Circuit City pulls controversial CD
by Peg Aloi
Last week, Circuit City stores removed a benefit CD titled Free the West
Memphis Three (Aces & Eights/Koch) from its shelves after complaints
from Parents of Murdered Children, a victims' advocacy group. The disc,
released this past October, brought together disparate artists, including Tom
Waits, Pearl Jam's Eddie Vedder, the Supersuckers, Steve Earle, and Rocket from
the Crypt. What do they have in common? All harbor grave doubts about the
convictions of three young men in the brutal murders of three eight-year-olds
in West Memphis, Arkansas, in 1993. The so-called West Memphis Three were all
teens when they were arrested. One, Damien Echols, is on death row; his
interest in Wicca and taste for heavy metal fueled rumors of satanic worship,
which prosecutors looked to as a motive for the crime. The others -- Echols's
best friend, Jason Baldwin, and Jessie Misskelley, an acquaintance with an IQ
of 72 whose contradiction-riddled (and subsequently retracted) confession
implicated the others -- are serving life sentences.
A pair of documentaries by Bruce Sinofsky and Joe Berlinger -- Paradise Lost
and its sequel, Revelations, released earlier this year -- have
raised doubts about the convictions and the legitimacy of the trial.
Those with misgivings point to the absence of any corroborating physical
evidence, the mysterious disappearance of exculpatory physical evidence, and
the prosecutors' repeated failure to investigate several prominent alternative
suspects, including the stepfather of one of the victims.
Since the convictions of Echols, Baldwin, and Misskelley, Web-based support
groups have sprung up on both sides of the case. The CD was put together to
raise both awareness of the case and money for a trust fund in the names of the
West Memphis Three. A cover of X's "Poor Girl" from the CD by the Supersuckers
(featuring Eddie Vedder) has been a hit in Seattle, and the disc has been
featured on MTV. But complaints by Parents of Murdered Children prompted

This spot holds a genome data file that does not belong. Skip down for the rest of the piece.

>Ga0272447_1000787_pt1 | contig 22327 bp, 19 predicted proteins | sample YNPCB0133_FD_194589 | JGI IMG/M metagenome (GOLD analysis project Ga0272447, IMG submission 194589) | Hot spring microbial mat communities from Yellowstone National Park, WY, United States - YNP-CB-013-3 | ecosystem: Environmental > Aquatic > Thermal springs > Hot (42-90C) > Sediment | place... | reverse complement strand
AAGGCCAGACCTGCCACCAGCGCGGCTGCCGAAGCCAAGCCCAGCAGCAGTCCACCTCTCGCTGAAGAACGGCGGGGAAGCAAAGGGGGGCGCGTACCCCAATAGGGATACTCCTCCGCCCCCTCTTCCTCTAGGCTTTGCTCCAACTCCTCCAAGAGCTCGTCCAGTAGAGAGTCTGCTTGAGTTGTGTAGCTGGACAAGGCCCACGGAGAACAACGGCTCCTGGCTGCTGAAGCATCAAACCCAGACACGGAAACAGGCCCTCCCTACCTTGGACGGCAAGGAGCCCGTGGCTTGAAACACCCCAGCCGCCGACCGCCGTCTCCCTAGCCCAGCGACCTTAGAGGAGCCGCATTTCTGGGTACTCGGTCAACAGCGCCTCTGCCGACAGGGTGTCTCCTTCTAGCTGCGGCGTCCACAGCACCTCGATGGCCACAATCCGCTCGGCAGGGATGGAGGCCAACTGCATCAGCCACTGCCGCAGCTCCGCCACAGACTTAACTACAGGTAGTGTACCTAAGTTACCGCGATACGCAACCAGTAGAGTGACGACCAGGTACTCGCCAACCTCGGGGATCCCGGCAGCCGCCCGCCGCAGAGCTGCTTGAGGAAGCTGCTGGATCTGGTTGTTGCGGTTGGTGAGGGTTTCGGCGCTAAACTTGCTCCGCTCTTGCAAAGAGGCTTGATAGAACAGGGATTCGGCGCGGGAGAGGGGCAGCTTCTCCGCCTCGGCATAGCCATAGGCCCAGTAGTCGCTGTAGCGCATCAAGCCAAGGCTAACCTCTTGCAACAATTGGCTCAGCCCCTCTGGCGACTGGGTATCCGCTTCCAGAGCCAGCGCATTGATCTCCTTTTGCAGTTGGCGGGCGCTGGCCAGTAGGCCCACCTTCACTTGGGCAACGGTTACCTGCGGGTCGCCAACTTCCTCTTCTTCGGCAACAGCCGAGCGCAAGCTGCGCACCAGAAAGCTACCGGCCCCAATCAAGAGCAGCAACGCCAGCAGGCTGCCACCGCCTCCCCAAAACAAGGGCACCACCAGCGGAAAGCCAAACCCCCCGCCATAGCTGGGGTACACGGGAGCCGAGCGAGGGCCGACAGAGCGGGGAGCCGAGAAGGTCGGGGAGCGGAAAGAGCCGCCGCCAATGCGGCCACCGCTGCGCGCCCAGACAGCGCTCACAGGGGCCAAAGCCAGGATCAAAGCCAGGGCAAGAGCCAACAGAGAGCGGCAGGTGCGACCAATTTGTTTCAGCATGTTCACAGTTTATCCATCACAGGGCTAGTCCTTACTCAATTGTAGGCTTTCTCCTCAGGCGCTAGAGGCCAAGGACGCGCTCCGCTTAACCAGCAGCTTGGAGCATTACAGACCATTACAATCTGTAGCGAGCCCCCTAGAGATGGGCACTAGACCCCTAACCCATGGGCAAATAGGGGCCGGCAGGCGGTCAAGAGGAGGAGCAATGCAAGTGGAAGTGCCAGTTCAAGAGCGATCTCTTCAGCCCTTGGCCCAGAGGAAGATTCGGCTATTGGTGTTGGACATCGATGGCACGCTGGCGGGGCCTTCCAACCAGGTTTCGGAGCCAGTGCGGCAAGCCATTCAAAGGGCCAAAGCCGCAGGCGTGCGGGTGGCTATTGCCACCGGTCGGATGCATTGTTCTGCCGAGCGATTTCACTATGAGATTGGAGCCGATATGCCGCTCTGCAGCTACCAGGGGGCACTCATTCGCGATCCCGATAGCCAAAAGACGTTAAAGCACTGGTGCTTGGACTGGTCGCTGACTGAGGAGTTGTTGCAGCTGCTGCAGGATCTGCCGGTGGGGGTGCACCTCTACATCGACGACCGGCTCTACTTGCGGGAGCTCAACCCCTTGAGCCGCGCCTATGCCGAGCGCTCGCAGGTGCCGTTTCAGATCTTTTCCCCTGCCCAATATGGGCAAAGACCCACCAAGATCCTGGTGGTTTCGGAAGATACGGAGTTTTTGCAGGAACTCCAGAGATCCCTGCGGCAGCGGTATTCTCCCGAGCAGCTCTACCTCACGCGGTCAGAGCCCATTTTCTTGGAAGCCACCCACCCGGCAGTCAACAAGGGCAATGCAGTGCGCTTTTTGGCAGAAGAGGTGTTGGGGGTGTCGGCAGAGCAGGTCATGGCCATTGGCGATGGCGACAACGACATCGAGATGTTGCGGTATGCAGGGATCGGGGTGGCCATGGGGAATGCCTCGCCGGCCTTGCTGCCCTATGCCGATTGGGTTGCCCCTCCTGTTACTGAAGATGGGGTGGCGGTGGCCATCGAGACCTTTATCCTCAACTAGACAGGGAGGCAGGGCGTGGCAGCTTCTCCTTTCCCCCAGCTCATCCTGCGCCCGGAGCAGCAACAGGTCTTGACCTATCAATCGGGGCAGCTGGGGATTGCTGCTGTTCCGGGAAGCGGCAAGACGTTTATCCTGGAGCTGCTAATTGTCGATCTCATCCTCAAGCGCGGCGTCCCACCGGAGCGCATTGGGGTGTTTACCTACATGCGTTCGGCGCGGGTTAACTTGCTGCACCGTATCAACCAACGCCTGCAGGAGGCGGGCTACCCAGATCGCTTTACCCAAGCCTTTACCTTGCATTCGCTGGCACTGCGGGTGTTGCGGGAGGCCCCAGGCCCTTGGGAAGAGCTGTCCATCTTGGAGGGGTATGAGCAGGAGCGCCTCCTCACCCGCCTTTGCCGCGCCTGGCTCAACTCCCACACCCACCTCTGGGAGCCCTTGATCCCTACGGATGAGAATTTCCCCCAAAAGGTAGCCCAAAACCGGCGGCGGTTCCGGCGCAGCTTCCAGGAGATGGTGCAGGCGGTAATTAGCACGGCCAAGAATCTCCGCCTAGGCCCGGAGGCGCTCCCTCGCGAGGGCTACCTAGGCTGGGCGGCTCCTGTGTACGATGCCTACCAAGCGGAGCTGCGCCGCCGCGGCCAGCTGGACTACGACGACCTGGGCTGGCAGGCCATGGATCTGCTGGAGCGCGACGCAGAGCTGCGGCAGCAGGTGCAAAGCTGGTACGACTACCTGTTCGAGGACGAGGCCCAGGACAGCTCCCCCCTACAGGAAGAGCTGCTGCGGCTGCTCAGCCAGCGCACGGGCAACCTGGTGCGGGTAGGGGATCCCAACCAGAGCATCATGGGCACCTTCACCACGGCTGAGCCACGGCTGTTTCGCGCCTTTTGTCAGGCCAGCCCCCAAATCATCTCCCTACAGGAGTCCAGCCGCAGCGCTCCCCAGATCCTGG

Circuit City to yank the disc from its shelves. Last week, an e-
from customer-service representative Roslyn Sprague of Circuit City's corporate
headquarters was posted to an online discussion group that supports the
convictions. "In researching your concerns, we have reviewed the content,
sales, and distribution of this compact disc with the appropriate management,"
reads. "As a result, it was determined to remove this compact disc from our
shelves.... We regret any discourtesy that we may have been [sic]
portrayed to the families of the victims."
Reached by phone, Sprague confirmed that she wrote the letter, but said she was
under orders from her supervisor not to discuss the case with anyone. Circuit
City's decision could have a domino effect on other retailers. Transworld
Entertainment, which owns chains including Strawberries, Camelot, Coconuts, and
Record Town, has also pulled the disc from its shelves.
"As far back as October, I was getting letters from kids who were upset that
they couldn't get the CD," says Nina Crowley, head of the Massachusetts Music
Industry Coalition. She mentions receiving copies of a letter of complaint
speculating that the funds raised by the CD would violate the Son of Sam Law
(although the trust is set aside for the three men's use after their
release and as such does not violate the law). The same letter, she says,
demanded that the money raised go to benefit the families of the victims.
"I think it's too bad they've been pressured into this by only one side of the
argument," she says of Circuit City. "This is purely a financial issue, and
Circuit City, being a private company, can do whatever it wants. People are
walking into the store and either asking to buy it or asking to have it
removed, and whoever is loudest in the end is going to win."
Numerous calls to representatives for Koch Records, which released the CD, were
not returned. We did manage to contact Steve Earle through the window of his
tour bus last Thursday (it was parked outside Johnny D's in Somerville, where
he was playing a benefit to stop the use of land mines). "Personally, I think
the West Memphis Three are innocent," he said. "I would have done the song for
the CD anyway, because I think they need a new trial." But Earle was
philosophical about the controversy over the sale of the CD: "I guess I can
understand why the parents of those kids feel that way. Can't you?"
For more information about the case or to purchase the CD, visit